Test Pattern: T.V. Dinner Plates from the Miss General Idea Pavillion

General Idea
December 3 – 8, 2019

General Idea

Test Pattern: T.V. Dinner Plates from the Miss General Idea Pavillion, 1988
432 hand-painted porcelain sushi plates assembled into 3 panels of 144 plates each
22,5 x 30 x 1,5 cm (each plate)
274,3 x 365,8 x 1,5 cm (each panel)
Overall installation: 2,75 x 12,8 m

 

Photo © Andrea Rossetti

General Idea

Test Pattern: T.V. Dinner Plates from the Miss General Idea Pavillion, 1988 (detail)
432 hand-painted porcelain sushi plates assembled into 3 panels of 144 plates each
22,5 x 30 x 1,5 cm (each plate)
274,3 x 365,8 x 1,5 cm (each panel)
Overall installation: 2,75 x 12,8 m

 

Photo © Andrea Rossetti

General Idea

Test Pattern: T.V. Dinner Plates from the Miss General Idea Pavillion, 1988 (detail)
432 hand-painted porcelain sushi plates assembled into 3 panels of 144 plates each
22,5 x 30 x 1,5 cm (each plate)
274,3 x 365,8 x 1,5 cm (each panel)
Overall installation: 2,75 x 12,8 m

 

Photo © Andrea Rossetti

General Idea

Test Pattern: T.V. Dinner Plates from the Miss General Idea Pavillion, 1988 (detail)
432 hand-painted porcelain sushi plates assembled into 3 panels of 144 plates each
22,5 x 30 x 1,5 cm (each plate)
274,3 x 365,8 x 1,5 cm (each panel)
Overall installation: 2,75 x 12,8 m

 

Photo © Andrea Rossetti

General Idea

Test Pattern: T.V. Dinner Plates from the Miss General Idea Pavillion, 1988 (detail)
432 hand-painted porcelain sushi plates assembled into 3 panels of 144 plates each
22,5 x 30 x 1,5 cm (each plate)
274,3 x 365,8 x 1,5 cm (each panel)
Overall installation: 2,75 x 12,8 m

 

Photo © Andrea Rossetti

General Idea

Test Pattern: T.V. Dinner Plates from the Miss General Idea Pavillion, 1988 (detail)
432 hand-painted porcelain sushi plates assembled into 3 panels of 144 plates each
22,5 x 30 x 1,5 cm (each plate)
274,3 x 365,8 x 1,5 cm (each panel)
Overall installation: 2,75 x 12,8 m

 

Photo © Andrea Rossetti

Test Pattern: T.V. Dinner Plates from the Miss General Idea Pavillion

General Idea
Meridians, Art Basel Miami Beach
December 3 – 8, 2019
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Amongst the first artists to implement media critique and queer theory in their work, AA Bronson, Felix Partz and Jorge Zontal came together in 1969 to form the collaborative General Idea. For twenty-five years, they created a pioneering and singular body of work that addressed the intersection of art and commerce, the role of the artist and the museum, body politics and the AIDS crisis. Using strategies of appropriation, audience participation, humor and irony, they produced posters, performances, photographs, videos, paintings, magazines and other multiples that together form a kind of meta-spectacle as much as a formal artistic oeuvre. As Bronson notes, the group “emerged in the aftermath of the Paris riots, from the detritus of hippie communes, underground newspapers, radical education, Happenings, love-ins, Marshall McLuhan, and the International Situationists….General Idea was at once complicit in and critical of the mechanisms and strategies that join art and commerce, a sort of mole in the art world.”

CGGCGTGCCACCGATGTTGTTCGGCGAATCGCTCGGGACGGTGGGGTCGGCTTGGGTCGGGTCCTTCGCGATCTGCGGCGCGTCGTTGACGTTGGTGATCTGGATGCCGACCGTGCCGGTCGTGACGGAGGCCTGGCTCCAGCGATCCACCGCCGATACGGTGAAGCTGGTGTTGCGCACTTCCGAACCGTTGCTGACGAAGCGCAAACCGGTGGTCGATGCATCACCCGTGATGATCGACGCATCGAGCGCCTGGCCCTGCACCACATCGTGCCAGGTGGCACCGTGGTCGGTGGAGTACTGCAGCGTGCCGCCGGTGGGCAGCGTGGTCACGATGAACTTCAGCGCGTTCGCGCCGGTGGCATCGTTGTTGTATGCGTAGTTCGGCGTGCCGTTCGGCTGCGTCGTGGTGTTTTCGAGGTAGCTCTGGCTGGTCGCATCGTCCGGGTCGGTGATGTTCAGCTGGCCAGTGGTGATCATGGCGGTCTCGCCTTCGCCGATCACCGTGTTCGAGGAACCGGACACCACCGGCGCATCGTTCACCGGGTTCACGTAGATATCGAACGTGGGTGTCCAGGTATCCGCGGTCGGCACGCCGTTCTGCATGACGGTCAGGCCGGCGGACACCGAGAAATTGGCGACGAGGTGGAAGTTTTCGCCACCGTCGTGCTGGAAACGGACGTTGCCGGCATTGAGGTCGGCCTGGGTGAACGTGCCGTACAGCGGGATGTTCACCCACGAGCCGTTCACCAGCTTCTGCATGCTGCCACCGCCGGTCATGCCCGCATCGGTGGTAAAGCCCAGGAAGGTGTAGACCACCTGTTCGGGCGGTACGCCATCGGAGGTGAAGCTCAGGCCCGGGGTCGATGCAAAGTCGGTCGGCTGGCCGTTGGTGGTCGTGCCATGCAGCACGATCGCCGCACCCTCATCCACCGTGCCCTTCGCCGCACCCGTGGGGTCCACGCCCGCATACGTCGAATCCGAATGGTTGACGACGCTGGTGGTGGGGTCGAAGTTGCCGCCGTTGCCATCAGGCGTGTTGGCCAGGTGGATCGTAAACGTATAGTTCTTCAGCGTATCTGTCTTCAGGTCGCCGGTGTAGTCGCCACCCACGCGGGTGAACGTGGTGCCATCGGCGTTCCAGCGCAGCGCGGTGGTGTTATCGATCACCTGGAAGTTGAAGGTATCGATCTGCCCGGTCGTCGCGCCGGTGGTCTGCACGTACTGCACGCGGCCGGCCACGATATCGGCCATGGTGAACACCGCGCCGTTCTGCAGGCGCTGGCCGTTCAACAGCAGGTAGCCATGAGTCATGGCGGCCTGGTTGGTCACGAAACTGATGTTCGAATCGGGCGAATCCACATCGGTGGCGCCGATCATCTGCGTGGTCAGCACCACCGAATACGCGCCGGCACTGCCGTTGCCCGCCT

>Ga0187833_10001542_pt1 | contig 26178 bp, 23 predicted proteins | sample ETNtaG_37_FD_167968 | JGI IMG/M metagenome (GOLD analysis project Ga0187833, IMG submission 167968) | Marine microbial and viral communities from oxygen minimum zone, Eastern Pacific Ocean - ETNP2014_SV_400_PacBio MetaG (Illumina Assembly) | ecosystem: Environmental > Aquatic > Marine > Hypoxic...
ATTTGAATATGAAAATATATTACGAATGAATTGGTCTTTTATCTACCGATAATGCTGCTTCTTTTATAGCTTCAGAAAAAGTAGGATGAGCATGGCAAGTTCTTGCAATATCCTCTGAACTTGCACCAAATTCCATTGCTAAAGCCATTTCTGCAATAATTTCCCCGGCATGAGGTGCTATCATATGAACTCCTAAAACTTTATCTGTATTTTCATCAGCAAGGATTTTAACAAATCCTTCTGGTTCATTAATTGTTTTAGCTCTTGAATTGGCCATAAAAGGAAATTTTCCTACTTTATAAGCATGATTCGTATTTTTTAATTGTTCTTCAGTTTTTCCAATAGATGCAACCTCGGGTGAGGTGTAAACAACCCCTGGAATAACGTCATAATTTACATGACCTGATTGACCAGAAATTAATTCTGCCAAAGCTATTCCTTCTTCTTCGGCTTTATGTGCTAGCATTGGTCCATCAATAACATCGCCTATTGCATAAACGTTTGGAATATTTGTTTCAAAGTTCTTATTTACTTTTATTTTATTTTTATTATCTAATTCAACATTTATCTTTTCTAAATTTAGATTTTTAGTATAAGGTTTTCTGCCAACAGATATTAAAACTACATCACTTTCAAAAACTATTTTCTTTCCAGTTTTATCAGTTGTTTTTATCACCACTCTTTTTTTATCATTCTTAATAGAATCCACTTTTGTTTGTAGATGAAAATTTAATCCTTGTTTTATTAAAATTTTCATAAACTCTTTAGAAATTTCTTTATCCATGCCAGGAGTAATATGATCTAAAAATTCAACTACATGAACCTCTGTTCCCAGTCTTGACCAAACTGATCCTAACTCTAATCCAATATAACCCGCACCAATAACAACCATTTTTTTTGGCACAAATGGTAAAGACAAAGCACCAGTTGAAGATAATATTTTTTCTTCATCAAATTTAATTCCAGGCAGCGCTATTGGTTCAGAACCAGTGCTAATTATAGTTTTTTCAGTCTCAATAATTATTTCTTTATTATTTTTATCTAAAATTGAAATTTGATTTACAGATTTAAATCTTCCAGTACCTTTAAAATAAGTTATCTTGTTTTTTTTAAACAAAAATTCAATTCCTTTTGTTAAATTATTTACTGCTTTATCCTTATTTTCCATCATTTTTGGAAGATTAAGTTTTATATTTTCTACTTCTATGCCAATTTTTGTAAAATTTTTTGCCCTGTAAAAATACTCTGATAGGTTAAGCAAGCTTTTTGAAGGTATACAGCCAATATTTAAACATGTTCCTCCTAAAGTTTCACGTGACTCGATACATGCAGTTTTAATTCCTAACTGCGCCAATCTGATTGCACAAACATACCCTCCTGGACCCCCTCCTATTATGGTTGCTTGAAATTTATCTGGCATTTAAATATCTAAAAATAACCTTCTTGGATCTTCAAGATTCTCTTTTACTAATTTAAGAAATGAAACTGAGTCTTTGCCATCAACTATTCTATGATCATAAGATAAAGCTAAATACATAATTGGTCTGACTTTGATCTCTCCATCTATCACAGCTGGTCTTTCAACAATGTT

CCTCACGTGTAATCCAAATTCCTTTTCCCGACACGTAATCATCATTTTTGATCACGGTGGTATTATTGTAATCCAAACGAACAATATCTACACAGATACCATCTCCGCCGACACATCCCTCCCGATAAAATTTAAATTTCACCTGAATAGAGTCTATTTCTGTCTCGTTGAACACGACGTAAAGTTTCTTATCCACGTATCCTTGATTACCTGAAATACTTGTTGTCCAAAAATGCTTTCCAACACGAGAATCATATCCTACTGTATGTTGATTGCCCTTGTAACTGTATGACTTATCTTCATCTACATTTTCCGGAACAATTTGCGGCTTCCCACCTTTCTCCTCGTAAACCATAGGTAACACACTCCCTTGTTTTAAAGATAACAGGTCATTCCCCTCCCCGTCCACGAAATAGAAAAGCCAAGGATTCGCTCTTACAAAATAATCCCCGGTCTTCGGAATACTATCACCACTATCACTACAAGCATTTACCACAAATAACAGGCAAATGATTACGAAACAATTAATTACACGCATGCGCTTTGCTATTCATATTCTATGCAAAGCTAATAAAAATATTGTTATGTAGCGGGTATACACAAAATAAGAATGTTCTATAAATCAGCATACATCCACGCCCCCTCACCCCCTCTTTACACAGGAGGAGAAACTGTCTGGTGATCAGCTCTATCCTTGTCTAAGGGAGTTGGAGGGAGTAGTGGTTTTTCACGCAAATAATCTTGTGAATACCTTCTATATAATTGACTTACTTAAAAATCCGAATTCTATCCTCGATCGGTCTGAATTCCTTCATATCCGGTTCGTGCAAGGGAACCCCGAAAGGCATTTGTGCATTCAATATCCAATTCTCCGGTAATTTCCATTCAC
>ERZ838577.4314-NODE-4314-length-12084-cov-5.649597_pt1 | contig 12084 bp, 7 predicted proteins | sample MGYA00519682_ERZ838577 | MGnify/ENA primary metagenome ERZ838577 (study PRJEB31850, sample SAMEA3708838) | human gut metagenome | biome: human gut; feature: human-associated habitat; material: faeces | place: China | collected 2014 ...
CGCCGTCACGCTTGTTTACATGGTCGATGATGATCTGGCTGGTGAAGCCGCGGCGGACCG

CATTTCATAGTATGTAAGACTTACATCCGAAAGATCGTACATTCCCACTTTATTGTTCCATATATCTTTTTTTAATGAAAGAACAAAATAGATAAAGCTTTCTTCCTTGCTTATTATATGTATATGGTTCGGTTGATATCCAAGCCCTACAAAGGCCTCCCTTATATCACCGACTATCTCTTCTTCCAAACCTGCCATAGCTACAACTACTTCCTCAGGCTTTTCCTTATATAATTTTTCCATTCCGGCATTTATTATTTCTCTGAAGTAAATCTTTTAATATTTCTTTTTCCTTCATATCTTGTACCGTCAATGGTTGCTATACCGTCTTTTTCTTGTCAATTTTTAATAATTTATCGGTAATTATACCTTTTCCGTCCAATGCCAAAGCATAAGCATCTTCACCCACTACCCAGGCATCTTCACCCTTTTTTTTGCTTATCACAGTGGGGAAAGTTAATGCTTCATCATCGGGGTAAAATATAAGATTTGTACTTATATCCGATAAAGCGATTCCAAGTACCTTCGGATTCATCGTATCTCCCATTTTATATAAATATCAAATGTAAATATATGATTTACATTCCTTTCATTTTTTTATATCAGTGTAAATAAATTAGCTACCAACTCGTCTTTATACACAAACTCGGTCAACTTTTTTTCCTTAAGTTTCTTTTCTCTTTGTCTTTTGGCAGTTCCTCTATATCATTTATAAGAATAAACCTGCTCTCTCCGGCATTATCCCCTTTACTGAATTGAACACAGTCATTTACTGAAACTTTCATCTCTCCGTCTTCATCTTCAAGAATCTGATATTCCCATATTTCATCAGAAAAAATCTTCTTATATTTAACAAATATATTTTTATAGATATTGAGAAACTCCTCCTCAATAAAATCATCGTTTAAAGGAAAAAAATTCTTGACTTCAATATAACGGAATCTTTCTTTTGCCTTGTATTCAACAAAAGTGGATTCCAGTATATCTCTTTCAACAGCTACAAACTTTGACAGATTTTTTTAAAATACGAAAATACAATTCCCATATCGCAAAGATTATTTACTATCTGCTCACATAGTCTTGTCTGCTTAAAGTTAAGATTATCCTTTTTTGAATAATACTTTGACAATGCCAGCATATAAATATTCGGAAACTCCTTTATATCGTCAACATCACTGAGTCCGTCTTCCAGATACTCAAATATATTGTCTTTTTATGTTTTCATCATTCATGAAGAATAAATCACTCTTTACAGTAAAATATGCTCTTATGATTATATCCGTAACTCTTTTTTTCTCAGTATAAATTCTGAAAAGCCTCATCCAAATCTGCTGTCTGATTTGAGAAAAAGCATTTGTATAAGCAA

The present work, Test Pattern: T.V. Dinner Plates from the Miss General Idea Pavillion, features three gigantic banks of surveillance monitors, each composed of 144 porcelain plates printed with the SMPTE color bars in television test patterns. Building on the group’s 1979 video piece Test Tube (a parodic yet prescient meditation on the collapse and intermingling of popular and high culture through the mass media), Test Pattern employs the form of the television screen to comment on the highly stylized and mediatized nature of the culture industry, serving it up (so to speak) on a wall of plates. The piece also highlights, in mimicking the format of security monitors, the group’s interest in and investigation of the social and aesthetic forces of cultural panopticism. 

 

The initial impetus to create Test Pattern came from the exhibition venue itself. Established in 1985 by the Wacoal Corporation, Spiral is an arts center that includes exhibition spaces, a restaurant, a gallery shop and a cutting-edge video production facility. General Idea was intrigued by the concept of a place where you can “look, shop and eat,” and thus produced a work that could participate in all three, while featuring the dominant image of Japanese life of the moment, a video monitor. 

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